As you may know, February is “Women in Horror” month. To celebrate, PromoteHorror.com asked women from different professions if they would like to answer some questions about being a “Woman in Horror.” One of the women, who was kind enough to answer our questions, was writer/actress Dr. Rhonda Baughman (aka Rachelle Williams). Lets see what she said about being a “Woman in Horror”…
-PH: When did you first become a horror fan?
-Rhonda: Oh, at the age of 9. Canton, OH videostore, VideoTime Video, happily gave me my first pink, laminated rental card. My grandparents would also drive me to the store and let me look for hours – those people were saints, honestly. How they never even look bored, I will never know. Some of my first rentals included both horror and comedy films with Brinke Stevens and Linnea Quigley – who would continue to just be fabulous female role models for ALL of my life and introduce me to the many levels and layers of horror. Video stores would be so glad to see me coming – they knew how excited I was to poster and cardboard standee shop, as well. An ‘Alfred Hitchcock Presents’ short story called ‘The Mugging’ by Edward L. Perry introduced me to the literature side of horror things and there was no stopping me then.
-PH: Was there a specific moment when you realized that you wanted to go from being a fan of horror to a woman who contributes to the genre, or did it just kind of happen naturally?
-Rhonda: I can recall specific moments. Right away, I always knew I wanted into the writing/publishing community, and horror was just one genre I enjoyed. My first original short horror piece “The Man Behind The Bushes” must have been written when I was 9 or 10 and to this day it makes me smile to see it, like, little Rhonda was such a big-hearted tiny weirdo. And not much has changed presently, to be honest. I still write, non-fiction if not a fiction piece, and I am a journalist of all things horror and women in horror since 2006, then for Sirens of Cinema and now for ‘Grindhouse Purgatory’ and ‘Exploitation Nation’. I am getting ready to launch my own fiction series as well entitled ‘MC’ and my own Patreon.
A little bit later, around the age of 12, my father took me to my first horror movie convention in Pittsburgh, in the early ’90s, to meet Brinke and Linnea. I knew then I wanted to be like them – you can see how happy I am in the photos next to them – I am just BEAMING and so excited to be alive in these photos – they showed me what it also meant to be professional and talented and gracious all in the same moment. At age 23, my alter ego Rachelle Williams was born (to pay homage to the deceased, yet still talented, Robin Rochelle Stille and the Plasmatics’ Wendy O. Williams). Scream Queen Ryli Morgan and her hubby, director Mark Baranowski would give me my first shot on screen in ‘Expendable’ and what a grand memory it is! I’ve always enjoyed the stage, but they helped me enjoy the screen.
-PH: What does having a “Women in Horror” month mean to you?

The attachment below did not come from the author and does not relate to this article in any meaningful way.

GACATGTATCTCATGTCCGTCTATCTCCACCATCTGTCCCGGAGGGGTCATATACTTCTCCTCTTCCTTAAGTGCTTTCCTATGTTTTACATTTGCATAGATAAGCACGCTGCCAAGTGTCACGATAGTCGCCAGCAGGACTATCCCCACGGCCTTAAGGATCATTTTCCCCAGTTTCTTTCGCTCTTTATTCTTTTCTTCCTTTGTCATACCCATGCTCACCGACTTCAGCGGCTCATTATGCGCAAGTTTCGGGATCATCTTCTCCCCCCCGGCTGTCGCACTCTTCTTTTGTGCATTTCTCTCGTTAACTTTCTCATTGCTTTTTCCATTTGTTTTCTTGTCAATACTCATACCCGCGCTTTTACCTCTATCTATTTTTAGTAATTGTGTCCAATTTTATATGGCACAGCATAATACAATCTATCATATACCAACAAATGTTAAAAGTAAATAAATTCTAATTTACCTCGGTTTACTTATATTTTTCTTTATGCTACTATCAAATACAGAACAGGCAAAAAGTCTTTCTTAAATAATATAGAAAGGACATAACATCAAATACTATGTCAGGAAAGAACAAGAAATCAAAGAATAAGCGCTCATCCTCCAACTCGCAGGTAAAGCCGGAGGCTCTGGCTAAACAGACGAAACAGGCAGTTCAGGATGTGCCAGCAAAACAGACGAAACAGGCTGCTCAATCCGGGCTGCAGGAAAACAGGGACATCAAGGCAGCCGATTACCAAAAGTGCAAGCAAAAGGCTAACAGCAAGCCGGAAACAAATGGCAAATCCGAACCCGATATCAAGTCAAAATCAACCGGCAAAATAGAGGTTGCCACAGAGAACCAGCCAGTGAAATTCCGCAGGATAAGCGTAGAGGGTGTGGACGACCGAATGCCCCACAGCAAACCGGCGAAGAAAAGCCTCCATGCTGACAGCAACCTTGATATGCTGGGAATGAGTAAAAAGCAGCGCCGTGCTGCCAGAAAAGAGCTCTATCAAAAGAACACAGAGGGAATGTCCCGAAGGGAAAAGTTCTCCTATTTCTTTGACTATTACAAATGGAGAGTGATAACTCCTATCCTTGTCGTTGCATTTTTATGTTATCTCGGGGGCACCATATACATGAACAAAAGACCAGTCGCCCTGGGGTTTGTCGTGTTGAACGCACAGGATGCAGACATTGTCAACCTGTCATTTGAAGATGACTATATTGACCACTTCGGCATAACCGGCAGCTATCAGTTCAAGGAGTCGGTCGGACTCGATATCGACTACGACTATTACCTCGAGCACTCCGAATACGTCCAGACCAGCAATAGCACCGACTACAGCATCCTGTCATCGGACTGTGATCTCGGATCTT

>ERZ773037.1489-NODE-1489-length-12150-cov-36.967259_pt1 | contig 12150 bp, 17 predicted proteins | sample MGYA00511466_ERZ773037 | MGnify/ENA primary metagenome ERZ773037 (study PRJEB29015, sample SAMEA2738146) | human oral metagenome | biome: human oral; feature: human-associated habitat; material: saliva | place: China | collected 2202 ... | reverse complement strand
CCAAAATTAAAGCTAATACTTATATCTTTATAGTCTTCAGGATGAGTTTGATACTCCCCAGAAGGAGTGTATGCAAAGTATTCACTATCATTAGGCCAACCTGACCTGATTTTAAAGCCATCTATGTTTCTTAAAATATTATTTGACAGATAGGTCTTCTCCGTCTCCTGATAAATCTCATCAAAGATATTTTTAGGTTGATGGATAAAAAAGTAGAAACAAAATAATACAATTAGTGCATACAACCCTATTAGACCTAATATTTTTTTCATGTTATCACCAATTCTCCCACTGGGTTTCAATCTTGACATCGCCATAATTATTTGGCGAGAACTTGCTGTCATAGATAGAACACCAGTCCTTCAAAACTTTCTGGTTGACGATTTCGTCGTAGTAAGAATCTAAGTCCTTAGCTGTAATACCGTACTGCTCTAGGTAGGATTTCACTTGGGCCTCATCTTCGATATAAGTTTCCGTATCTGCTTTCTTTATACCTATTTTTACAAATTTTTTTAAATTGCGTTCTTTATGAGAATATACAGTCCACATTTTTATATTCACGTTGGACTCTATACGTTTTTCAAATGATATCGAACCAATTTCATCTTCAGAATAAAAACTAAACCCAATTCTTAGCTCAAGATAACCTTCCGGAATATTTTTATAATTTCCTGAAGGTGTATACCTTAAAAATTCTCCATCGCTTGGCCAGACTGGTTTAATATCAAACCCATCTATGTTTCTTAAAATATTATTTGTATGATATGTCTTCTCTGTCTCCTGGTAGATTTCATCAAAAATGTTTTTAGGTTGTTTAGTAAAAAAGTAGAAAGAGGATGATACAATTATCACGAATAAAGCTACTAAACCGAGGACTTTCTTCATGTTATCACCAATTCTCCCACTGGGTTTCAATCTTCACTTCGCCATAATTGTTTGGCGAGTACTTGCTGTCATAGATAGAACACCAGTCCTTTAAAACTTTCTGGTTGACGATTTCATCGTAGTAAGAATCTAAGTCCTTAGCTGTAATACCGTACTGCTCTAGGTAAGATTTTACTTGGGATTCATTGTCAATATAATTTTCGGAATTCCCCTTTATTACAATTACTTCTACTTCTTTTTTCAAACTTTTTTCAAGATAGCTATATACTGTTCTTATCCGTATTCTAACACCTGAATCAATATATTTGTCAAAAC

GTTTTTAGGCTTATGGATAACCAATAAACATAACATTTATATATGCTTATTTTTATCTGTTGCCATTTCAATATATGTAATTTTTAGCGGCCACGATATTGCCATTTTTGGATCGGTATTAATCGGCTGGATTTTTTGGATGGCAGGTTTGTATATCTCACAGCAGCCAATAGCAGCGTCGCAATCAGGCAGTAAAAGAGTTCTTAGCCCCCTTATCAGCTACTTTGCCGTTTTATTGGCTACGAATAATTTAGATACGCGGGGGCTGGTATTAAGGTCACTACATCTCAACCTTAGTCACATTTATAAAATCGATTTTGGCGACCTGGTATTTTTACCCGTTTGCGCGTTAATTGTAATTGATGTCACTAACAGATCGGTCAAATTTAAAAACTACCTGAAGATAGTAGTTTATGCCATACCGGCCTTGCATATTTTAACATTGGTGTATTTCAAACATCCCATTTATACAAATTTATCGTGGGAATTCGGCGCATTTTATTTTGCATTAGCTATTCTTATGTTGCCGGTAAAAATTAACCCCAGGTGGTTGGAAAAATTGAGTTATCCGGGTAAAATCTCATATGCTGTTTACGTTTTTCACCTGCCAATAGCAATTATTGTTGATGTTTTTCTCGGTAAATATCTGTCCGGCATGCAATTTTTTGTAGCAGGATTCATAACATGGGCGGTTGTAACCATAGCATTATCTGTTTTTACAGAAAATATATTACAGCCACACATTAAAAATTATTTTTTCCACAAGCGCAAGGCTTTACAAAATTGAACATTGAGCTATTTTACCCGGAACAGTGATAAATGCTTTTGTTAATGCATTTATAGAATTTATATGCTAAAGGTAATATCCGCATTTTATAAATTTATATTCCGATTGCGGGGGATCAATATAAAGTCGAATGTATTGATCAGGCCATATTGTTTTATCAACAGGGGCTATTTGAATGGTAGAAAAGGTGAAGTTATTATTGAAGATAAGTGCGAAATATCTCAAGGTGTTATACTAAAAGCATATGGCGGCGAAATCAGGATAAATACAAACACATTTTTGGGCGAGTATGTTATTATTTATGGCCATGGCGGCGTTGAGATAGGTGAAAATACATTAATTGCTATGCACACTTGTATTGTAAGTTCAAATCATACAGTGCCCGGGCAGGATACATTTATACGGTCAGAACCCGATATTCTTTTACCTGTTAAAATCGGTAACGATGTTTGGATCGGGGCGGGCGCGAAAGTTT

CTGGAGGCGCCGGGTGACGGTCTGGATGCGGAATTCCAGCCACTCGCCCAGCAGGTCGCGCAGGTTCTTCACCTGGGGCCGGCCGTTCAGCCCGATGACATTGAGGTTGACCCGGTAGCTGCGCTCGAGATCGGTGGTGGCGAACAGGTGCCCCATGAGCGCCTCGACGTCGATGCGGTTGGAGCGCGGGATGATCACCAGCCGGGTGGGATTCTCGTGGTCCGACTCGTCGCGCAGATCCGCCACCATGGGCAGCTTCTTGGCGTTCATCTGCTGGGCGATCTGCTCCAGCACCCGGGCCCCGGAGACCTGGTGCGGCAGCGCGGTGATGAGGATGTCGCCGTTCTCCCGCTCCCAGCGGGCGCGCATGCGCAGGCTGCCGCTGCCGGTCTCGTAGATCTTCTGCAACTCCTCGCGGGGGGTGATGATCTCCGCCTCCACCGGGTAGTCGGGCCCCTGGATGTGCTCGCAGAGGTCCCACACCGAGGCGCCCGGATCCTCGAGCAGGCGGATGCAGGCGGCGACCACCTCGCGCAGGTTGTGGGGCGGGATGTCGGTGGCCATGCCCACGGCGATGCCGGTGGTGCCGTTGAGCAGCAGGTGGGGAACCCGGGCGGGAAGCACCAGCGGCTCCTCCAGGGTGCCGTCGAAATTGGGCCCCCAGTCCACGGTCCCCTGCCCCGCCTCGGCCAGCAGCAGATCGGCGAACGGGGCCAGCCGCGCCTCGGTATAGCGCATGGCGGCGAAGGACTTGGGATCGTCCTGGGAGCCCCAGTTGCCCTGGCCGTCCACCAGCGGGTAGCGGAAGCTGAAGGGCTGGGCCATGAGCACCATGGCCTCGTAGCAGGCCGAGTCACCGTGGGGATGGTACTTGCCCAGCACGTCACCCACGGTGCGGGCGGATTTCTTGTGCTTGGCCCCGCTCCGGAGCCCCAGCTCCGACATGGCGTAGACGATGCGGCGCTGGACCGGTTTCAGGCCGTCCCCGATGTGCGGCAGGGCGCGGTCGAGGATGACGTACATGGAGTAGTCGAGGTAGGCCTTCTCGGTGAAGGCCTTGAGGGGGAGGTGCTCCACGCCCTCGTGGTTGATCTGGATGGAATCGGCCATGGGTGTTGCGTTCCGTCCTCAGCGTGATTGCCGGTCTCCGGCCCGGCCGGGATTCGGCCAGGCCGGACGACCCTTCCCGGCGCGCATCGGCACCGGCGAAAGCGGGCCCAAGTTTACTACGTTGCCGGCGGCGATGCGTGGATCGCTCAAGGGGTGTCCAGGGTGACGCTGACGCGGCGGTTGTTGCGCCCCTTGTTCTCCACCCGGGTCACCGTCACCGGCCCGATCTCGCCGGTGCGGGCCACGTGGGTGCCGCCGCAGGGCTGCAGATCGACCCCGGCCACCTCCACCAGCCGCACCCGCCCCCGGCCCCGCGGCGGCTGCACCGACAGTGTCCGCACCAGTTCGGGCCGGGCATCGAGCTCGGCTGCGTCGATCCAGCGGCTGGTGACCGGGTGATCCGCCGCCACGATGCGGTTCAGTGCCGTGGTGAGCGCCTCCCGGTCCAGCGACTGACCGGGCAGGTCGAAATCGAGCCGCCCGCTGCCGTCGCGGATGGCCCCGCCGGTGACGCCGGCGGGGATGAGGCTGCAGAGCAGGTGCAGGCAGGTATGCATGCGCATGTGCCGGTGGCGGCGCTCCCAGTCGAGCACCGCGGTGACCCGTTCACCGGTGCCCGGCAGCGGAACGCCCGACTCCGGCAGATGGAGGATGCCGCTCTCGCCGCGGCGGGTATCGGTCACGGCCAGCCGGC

-Rhonda: That we are here and we are everywhere and we’re not going anywhere. You can deal with it or embrace it. We are here to celebrate, be celebrated, and not to be discouraged from our goals and dreams in any way – I mean, folks can try to discourage us, but you will fail.
-PH: Is there a woman in horror who you consider a role model?
-Rhonda: The one and only Brinke Stevens. She is smart and talented, funny and professional, and that woman has so much patience and gratitude that I am constantly still learning how to be a better actress and writer, as well. Her recent work she directed and starred in, ‘Personal Demons’ is easily her best work to date and she is proof that age is no factor in anything. I have to say, though, I really love the newer, up-and-coming women in horror, or the ones who have been here for a while who are finally getting some due from all their hard work and efforts: i.e. the Soska sisters, Little-Miss-Monster-Maker on Instagram, Amy Lynn Best, to quickly name just a few. We’re not just the victims in horror anymore – we are the very foundation of horror now. And perhaps, we always have been.
-PH: How do you think the role of women in horror has changed over the years?
-Rhonda: In light of recent current events, the #metoo movement and the #timesup movement, for example, as well as other social media platforms allowing brilliant, talented, like-minded badass women to chat and share, create and showcase, I think we’re stronger than ever now and will only become more so as we continue on, support and encourage one another … our power is a unique force – strong alone, but stronger together.
-PH: What do you think the future holds for women in horror?
-Rhonda: Oh, I would say there’s definitely no stopping us now. People will try. They always have. But we will not only prevail – we will flourish.
-PH: Being that this is PromoteHorror.com, please feel free to plug your current/next horror project.
-Rhonda: Rachelle Williams is waiting for the next awesome film or multi-media project to come along, while Dr. Rhonda Baughman is getting ready to launch her fiction series ‘MC’, continues to write for ‘Grindhouse Purgatory’ and ‘Exploitation Nation’, and is moving her wild, wacky world to Patreon.
My Facebook will lead to all other platforms: https://www.facebook.com/rhonda.baughman.3
We would like to thank Dr. Rhonda Baughman (aka Rachelle Williams) for taking the time to answer our questions, but more importantly for her contribution to horror!